A human cohort vaccine study was initiated in the 2016–2017 influenza season and has been recruiting subjects annually from the Athens, GA, USA metropolitan region in subsequent years. Human sera samples and individual information were collected and tested at the University of Georgia. From 2017–2018 through 2018–2019, eligible subjects, including teenagers (12–18 years) and adults (≥18 years) who had not yet received the seasonal influenza vaccine, were enrolled beginning in September of each year. The details of vaccine formulation and immune response assays have been previously published (22). The influenza strains included in the vaccine formulation for the 2017–2018 season were: A/ Michigan/2015 (H1N1), A/Hong Kong/2014 (H3N2), B/Phuket/2013 (Yamagata-lineage), and B/Brisbane/2008 (Victoria-lineage). In the 2018-2019 season, the vaccine formulation changed to: A/ Michigan/2015 (H1N1), A/ Singapore/2016 (H3N2), B/Phuket/2013 (Yamagata-lineage), and B/ Colorado/2017 (Victoria-lineage).
Participants who received the standard dose split-virion (IIV) version of licensed FluzoneTM (Sanofi Pasteur, Swiftwater, PA, USA) were selected in this study, with 255 and 242 subjects in the 2017–2018 season and 2018–2019 season, respectively (Supplementary Table 1). Within the 2 consecutive flu seasons, subjects who re-enrolled in the second year would have repeated measurements of immune responses. A total of 140 participants who had assessments of immune responses in both seasons were included in the main longitudinal analysis.
In each influenza season, HAI activity was tested on collected serum samples at Day 0 prior to vaccination and then at Day 21/28 post-vaccination. In addition, individual-level host factors data were prospectively collected. Information on age, sex, race, Body Mass Index (BMI), comorbidity, the month of vaccination, and prior vaccination were collected at first visiting of each year for every participant. The ages of subjects were measured in years. Race included White, Black, American Indian, Asian, and Hispanic. Since over 80% of subjects were Whites, the race variable was eventually dichotomized into White vs. non-White for the subsequent modeling analysis. BMI was calculated by a person's weight in kilograms divided by the square of height in meters. Comorbidity information was self-reported by the participants in each year at enrollment (including diabetes, asthma, hypertension, depression, anxiety, glaucoma, and other uncommon conditions). Day 0 of the 2017–2018 season was considered as our study baseline, and prior vaccination was determined by whether an individual received a flu shot in the 2016–2017 flu season.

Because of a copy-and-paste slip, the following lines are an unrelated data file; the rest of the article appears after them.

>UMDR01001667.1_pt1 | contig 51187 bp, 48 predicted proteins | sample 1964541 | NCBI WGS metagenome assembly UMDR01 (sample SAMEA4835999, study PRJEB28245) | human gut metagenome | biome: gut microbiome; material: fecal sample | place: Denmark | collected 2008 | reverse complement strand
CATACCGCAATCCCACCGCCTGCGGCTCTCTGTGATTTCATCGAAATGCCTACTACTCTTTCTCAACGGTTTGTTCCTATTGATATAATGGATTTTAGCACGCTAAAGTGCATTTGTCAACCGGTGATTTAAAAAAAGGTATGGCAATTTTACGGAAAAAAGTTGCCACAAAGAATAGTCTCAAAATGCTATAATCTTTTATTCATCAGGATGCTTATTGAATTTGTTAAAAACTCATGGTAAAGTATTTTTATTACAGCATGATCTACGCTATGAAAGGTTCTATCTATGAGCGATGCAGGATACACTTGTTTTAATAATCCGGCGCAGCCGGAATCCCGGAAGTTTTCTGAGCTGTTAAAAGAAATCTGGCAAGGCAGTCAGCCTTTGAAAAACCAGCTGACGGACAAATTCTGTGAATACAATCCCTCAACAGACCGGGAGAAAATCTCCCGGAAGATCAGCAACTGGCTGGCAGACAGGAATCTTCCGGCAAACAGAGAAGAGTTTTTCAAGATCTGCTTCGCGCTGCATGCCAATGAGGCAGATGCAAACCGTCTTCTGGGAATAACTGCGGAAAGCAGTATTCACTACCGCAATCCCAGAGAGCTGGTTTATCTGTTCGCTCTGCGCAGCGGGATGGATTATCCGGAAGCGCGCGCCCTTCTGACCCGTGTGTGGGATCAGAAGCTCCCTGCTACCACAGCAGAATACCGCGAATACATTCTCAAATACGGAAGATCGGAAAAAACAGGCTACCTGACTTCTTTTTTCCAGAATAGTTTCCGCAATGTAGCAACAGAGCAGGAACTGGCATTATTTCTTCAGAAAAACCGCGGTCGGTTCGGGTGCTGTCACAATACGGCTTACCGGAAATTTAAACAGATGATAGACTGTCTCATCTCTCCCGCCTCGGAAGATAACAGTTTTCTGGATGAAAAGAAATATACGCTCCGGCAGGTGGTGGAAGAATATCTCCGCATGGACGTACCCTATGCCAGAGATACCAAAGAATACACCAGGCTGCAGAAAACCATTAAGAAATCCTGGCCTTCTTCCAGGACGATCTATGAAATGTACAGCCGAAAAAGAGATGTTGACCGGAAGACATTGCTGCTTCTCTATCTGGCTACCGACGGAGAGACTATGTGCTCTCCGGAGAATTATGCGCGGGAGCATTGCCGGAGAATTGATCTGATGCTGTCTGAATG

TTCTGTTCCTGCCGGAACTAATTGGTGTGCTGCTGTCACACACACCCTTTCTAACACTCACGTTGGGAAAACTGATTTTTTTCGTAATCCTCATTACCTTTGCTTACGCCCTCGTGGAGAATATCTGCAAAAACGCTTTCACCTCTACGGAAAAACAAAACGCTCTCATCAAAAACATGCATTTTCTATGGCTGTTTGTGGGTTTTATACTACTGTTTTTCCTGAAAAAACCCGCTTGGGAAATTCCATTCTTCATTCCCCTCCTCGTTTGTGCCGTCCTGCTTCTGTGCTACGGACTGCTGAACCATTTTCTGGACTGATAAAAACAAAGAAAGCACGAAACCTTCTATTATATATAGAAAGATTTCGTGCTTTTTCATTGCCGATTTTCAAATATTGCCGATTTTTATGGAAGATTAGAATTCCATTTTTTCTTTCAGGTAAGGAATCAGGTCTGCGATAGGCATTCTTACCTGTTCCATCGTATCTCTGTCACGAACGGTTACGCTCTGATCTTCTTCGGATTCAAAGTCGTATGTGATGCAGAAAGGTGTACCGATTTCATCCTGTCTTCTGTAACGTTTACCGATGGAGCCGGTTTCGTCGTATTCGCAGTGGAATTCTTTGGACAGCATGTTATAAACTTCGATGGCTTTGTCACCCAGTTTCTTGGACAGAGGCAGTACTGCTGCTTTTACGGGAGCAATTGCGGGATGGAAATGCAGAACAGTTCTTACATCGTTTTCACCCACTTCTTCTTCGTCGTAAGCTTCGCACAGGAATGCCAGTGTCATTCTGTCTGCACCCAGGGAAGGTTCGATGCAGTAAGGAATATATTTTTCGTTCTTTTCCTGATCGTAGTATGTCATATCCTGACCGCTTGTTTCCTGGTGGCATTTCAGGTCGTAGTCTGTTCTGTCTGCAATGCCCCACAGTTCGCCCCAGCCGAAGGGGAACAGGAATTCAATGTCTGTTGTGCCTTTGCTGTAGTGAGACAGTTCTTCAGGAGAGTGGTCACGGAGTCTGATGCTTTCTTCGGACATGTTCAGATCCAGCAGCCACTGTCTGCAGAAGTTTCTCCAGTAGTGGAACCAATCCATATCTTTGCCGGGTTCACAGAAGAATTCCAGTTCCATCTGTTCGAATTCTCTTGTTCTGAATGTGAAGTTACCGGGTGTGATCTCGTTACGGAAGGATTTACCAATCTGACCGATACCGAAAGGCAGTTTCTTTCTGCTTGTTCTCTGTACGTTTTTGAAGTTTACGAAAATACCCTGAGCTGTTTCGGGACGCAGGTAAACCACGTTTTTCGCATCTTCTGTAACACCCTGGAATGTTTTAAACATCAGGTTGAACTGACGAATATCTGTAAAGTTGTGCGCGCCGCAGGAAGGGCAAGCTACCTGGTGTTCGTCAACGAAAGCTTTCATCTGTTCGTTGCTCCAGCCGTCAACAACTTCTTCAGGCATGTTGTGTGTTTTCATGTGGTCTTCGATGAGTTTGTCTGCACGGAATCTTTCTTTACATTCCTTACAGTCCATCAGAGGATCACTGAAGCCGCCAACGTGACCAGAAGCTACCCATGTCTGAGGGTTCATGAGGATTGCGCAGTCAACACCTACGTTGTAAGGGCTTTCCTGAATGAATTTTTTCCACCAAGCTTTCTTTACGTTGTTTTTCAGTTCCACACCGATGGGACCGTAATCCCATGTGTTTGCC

An HAI composite score was created by summing the increasing folds of changes in HAI titers among the 4 influenza strains included in the vaccine formulation in a given year (22). The score was considered as the major outcome assessing overall vaccine-elicited immune responses and was calculated as
where HAIpre and HAIpost are HAI titers measured pre- and post- vaccination.
Descriptive statistics on all study participants' demographics were obtained for each flu season. Further, the descriptive statistics for re-enrolled subjects were stratified by flu seasons and age groups (adults vs. teenagers). Box plots were generated for the general population and each age group, stratified by previous vaccination status. Generalized linear models (GLM) with generalized estimating equations (GEE) were then applied to model the associations between the repeated measurements of HAI composite scores and host factors. Covariates included in the model were baseline HAI titers (geometric mean of 4 strains' baseline HAI titers), age, sex, BMI, comorbidity, years (flu season), and prior vaccination history. When included in the regression models, comorbidity was dichotomized by whether an individual possessed at least one comorbidity condition. The final model used the repeatedly measured HAI scores as the outcome and included all covariates and the interaction terms between age and sex, and age and BMI. The compound symmetry correlation structure was adopted in GEE to account for the correlations of repeated measurements from the same subject. In a separate analysis, subjects with HAI composite scores above and below 4 were defined as responders and non-responders, respectively (22). The dichotomized outcome was subsequently modeled by a logistic regression with GEE following the same procedure as the linear model. Subgroup analyses stratified by age were performed by splitting the cohort population into teenagers and adults by a threshold of 18 years old during the 2017–2018 season. The same model settings and scenarios as the overall analysis were then repeated. Additional stratified analyses were conducted in various settings to assess the heterogeneity among different age groups in adults, and to compare repeatedly vaccinated teenagers with those newly enrolled in 2018–2019. All statistical analyses were performed using R software version 4.0.2 (23) with a significance level set at P = 0.05.
Study participants were recruited at the UGA Clinical Trials Research Unit (CTRU) in Athens, GA, USA, and enrolled with written, informed consent. The Institutional Review Board of the University of Georgia reviewed and approved the study procedures, informed consent, and data collection documents.